News and Events

  • April 14, 2010

    Since arriving at Lamont-Doherty Earth Observatory in 1952, for a college summer internship, Wally Broecker has come up with some of the most important ideas in modern climate science. He was one of the first researchers to recognize the potential for human-influenced climate change, and to testify before Congress about its dangers..

  • April 13, 2010

    Wallace Broecker is a climate scientist at Lamont-Doherty Earth Observatory who has helped shape our understanding of how the ocean moves heat around the globe, and how this so-called “great ocean conveyor” can switch the climate to a radically different state. Many scientists used to think that only periodic changes in earth’s orbit—so-called Milankovitch cycles– could change climate, over thousands of years, but Broecker has shown that ocean currents can influence climate in mere decades–and could do so again. He spoke with journalist Kim Martineau about his latest book, “The Great Ocean Conveyor: Discovering the Trigger for Abrupt Climate Change.”

     

  • March 29, 2010

    Decades of drought, interspersed with intense monsoon rains, may have helped bring about the fall of Cambodia’s ancient Khmer civilization at Angkor nearly 600 years ago, according to an analysis of tree rings, archeological remains and other evidence.

  • March 29, 2010
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    The European Geosciences Union (EGU) has awarded the 2010 Milutin Milankovitch Medal to Professor Emeritus Jim Hays "for his pioneering, fundamental and continuous work on the reconstruction of Cenozoic climates and for his Science 1976 seminal paper on the astronomical theory of palaeoclimates." In the latter, Hays, along with colleagues John Imbrie and Nick Shackelton, proved that the timing of major ice ages is controlled by variations in Earth's orbit around the sun.

  • March 03, 2010

    Scientists at Columbia’s Lamont-Doherty Earth Observatory have found evidence of hydrothermal vents on the seafloor near Antarctica, formerly a blank spot on the map for researchers wanting to learn more about seafloor formation and the bizarre life forms drawn to these extreme environments.

  • March 01, 2010

    Scientists broadly agree that global warming may threaten the survival of many plant and animal species; but global warming did not kill the Monteverde golden toad, an often cited example of climate-triggered extinction, says a new study.

  • February 22, 2010

    This week U.S. and Haitian scientists will start a 20-day research cruise off Haiti to address urgent questions about the workings of the great Jan. 12 earthquake, and the possibility of continuing threats. They hope to gather sonar images, sediments and other evidence from the seafloor that might reveal hidden structures...

  • February 19, 2010

    Natalie Boelman is an ecologist at Lamont-Doherty Earth Observatory who studies the effects of climate change on organisms throughout the food chain. She first visited the Alaskan Arctic in 2001, and will return to the North Slope this spring and summer to continue a wildfire-mapping project and to set up a field study that will look at how warming-induced changes are affecting migratory songbirds that breed on the tundra each summer.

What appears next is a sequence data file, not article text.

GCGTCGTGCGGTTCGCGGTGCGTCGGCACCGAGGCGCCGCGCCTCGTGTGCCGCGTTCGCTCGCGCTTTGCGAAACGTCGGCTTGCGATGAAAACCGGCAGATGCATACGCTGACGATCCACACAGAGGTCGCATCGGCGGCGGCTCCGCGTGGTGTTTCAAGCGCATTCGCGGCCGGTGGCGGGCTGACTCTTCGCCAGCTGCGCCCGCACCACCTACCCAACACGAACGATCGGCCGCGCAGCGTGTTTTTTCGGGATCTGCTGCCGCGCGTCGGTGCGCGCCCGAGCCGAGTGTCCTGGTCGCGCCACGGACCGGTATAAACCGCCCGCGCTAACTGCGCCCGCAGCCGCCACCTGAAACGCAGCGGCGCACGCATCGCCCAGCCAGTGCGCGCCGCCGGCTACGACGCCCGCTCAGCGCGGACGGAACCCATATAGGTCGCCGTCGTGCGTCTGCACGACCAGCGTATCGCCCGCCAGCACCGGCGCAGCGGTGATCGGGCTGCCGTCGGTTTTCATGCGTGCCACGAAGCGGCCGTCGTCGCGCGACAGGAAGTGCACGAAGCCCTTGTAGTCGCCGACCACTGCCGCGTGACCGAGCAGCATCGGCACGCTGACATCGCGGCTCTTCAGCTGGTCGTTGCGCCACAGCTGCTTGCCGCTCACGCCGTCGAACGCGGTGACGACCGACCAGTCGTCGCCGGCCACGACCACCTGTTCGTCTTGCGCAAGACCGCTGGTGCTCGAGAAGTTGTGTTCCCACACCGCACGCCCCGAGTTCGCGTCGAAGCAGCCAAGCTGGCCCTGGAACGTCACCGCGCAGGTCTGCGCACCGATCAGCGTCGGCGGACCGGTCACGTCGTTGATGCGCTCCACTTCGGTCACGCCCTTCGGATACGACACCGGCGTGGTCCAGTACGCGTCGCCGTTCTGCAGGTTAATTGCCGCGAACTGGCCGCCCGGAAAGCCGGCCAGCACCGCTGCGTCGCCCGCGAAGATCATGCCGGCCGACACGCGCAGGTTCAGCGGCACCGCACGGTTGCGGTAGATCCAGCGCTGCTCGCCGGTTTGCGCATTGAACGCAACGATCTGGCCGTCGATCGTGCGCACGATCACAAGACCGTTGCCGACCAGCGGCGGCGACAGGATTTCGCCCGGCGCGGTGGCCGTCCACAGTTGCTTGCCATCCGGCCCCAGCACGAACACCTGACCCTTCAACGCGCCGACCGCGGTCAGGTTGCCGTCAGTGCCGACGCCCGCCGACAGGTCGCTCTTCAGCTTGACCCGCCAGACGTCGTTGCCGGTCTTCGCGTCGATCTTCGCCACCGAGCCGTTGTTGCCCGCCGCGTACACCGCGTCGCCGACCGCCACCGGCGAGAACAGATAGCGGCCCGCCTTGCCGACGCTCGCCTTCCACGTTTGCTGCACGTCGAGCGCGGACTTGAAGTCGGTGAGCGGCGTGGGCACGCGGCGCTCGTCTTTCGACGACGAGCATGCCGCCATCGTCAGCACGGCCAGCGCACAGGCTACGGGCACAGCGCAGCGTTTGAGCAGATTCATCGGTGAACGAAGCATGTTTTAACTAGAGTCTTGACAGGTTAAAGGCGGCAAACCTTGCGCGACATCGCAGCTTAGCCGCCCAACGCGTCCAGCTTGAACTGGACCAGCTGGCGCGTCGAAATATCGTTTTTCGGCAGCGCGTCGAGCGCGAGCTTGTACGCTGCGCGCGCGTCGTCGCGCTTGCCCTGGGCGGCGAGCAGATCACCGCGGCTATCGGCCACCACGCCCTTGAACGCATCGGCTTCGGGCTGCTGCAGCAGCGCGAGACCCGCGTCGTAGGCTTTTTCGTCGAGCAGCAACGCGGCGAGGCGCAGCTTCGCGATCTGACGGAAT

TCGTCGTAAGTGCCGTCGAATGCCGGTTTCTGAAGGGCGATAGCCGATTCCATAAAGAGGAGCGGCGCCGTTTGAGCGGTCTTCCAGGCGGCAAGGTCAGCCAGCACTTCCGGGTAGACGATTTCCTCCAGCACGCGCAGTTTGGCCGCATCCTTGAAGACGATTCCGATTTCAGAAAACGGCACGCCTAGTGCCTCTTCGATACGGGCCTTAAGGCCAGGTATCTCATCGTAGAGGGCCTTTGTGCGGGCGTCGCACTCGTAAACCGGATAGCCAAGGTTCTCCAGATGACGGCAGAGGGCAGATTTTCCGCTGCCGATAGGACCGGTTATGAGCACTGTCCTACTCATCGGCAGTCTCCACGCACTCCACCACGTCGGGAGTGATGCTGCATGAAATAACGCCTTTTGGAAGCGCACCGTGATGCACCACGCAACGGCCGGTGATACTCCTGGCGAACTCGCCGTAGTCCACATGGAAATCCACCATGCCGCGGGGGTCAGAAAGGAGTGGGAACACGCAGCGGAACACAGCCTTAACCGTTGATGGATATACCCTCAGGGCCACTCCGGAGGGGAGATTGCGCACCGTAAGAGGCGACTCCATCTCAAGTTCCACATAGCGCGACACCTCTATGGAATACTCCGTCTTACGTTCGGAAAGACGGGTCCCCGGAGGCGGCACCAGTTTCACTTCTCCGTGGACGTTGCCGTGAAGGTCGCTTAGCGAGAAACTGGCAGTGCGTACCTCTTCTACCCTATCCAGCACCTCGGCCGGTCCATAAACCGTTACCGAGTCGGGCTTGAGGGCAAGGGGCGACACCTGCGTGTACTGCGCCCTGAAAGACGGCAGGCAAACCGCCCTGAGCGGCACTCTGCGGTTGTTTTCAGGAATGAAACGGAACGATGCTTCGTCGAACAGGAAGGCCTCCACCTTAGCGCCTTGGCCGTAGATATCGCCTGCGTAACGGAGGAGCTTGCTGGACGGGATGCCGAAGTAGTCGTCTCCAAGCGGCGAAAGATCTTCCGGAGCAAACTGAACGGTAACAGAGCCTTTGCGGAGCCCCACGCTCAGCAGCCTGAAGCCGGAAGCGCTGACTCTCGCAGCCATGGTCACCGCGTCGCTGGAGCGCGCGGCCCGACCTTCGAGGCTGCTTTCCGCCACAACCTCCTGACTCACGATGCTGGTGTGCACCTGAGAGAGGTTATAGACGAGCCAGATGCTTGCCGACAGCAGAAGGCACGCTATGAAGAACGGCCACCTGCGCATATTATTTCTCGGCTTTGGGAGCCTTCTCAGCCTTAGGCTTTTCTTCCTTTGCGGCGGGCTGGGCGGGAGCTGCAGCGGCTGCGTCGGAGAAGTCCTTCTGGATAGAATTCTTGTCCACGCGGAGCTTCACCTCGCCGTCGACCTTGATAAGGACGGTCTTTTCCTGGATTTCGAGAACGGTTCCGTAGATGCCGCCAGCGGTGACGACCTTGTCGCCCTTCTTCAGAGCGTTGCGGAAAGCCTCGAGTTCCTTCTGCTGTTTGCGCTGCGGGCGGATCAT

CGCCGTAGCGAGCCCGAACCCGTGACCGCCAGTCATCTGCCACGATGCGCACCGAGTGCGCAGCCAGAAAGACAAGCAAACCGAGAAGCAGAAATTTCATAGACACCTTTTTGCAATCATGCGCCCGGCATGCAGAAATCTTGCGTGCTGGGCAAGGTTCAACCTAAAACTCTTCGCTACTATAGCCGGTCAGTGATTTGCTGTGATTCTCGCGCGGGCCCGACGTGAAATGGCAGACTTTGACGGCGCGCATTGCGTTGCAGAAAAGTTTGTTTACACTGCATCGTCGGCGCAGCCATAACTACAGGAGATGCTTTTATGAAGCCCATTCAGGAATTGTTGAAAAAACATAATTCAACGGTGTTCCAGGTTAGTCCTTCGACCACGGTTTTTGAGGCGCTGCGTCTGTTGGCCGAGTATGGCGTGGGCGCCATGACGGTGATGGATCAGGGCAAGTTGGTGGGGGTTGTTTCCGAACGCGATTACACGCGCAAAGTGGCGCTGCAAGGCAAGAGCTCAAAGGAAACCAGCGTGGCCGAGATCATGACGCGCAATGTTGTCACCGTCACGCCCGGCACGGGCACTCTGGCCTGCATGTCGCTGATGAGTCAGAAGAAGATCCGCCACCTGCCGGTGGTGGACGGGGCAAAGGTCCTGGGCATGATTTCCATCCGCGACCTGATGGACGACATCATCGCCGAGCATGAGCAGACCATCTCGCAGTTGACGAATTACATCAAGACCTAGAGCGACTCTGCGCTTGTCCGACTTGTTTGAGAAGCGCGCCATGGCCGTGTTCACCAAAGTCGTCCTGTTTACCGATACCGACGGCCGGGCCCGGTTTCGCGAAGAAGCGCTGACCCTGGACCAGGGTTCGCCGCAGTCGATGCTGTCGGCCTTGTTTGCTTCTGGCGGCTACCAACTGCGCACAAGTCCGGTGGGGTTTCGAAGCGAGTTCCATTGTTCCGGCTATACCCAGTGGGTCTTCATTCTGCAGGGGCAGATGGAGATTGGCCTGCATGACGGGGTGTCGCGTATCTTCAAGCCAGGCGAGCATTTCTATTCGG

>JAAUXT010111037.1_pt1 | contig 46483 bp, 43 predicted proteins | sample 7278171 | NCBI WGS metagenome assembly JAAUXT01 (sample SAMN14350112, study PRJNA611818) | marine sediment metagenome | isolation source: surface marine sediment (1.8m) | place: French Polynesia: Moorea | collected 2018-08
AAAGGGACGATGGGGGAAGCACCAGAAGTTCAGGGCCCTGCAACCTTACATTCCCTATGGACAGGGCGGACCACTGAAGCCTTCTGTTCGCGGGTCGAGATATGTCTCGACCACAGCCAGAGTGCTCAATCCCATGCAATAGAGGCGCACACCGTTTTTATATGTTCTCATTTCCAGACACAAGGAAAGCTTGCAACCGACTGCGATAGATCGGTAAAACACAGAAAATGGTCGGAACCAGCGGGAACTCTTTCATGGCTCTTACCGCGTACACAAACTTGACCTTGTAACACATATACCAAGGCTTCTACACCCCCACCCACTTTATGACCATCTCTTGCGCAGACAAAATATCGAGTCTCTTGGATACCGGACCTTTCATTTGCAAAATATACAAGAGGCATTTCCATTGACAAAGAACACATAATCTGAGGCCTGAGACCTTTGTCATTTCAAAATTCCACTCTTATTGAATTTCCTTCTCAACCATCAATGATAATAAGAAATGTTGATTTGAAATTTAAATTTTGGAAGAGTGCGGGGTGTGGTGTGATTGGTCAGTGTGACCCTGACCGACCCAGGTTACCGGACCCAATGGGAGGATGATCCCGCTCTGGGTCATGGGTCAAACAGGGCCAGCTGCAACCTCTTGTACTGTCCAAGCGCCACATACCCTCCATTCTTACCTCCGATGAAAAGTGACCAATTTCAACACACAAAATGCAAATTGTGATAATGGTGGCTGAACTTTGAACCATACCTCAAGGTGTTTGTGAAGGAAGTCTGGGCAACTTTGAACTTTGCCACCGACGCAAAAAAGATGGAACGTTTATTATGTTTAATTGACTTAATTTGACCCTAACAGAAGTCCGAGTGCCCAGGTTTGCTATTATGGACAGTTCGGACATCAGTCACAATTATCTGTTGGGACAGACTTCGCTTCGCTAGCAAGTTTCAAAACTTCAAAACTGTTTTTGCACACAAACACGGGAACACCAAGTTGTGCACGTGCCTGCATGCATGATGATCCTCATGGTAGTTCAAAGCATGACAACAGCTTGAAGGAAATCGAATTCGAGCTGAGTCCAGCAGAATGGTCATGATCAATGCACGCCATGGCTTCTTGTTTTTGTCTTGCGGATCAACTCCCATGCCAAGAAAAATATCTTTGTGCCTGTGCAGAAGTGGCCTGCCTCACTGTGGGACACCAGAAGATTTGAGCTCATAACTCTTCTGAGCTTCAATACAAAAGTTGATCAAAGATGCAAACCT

• February 12, 2010
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    The Earth Institute is soliciting proposals from Columbia University faculty and research staff for two seed funding competitions this year as part of the Cross-Cutting Initiative (CCI) and the Earth Clinic. Proposals for both competitions are due by April 30, 2010, and should be e-mailed to Adrian Hill at ahill@ei.columbia.edu.

  • February 04, 2010

    Scientists aboard the research ship the JOIDES Resolution recently drilled two kilometers into Earth’s crust, setting a new record for the deepest hole drilled through the seafloor on a single expedition.

  • January 26, 2010

    O. Roger Anderson is a microbiologist at Lamont-Doherty Earth Observatory who studies bacteria, amoebas, fungi and other microorganisms. Lately he has been thinking about how tiny organisms that inhabit the vast northern tundra regions could contribute to changing climate, since, like humans, they breathe in oxygen and breathe out carbon dioxide.

  • January 22, 2010

    The earthquake that struck Haiti took place along what is called a strike-slip fault—a place where tectonic plates on each side of a fault line are moving horizontally in opposite directions, like hands rubbing together. When these plates lock together, stress builds; eventually they slip; and this produces shaking.

     
  • January 12, 2010

    New York subway commuters may worry more about rats and rising fares than dust floating through the system, but for the workers who spend their whole shift below ground, air quality has long been a concern. Results from a new pilot study using miniaturized air samplers to look at steel dust exposure may help them breathe easier.

  • January 04, 2010

    Scientists say buried volcanic rocks along the heavily populated coasts of New York, New Jersey and New England, as well as further south, might be ideal reservoirs to lock away carbon dioxide emitted by power plants and other industrial sources.

  • December 14, 2009

    Selected posts from a continuing series of essays and interviews from LDEO scientists on the prospects for a global climate-change treaty.

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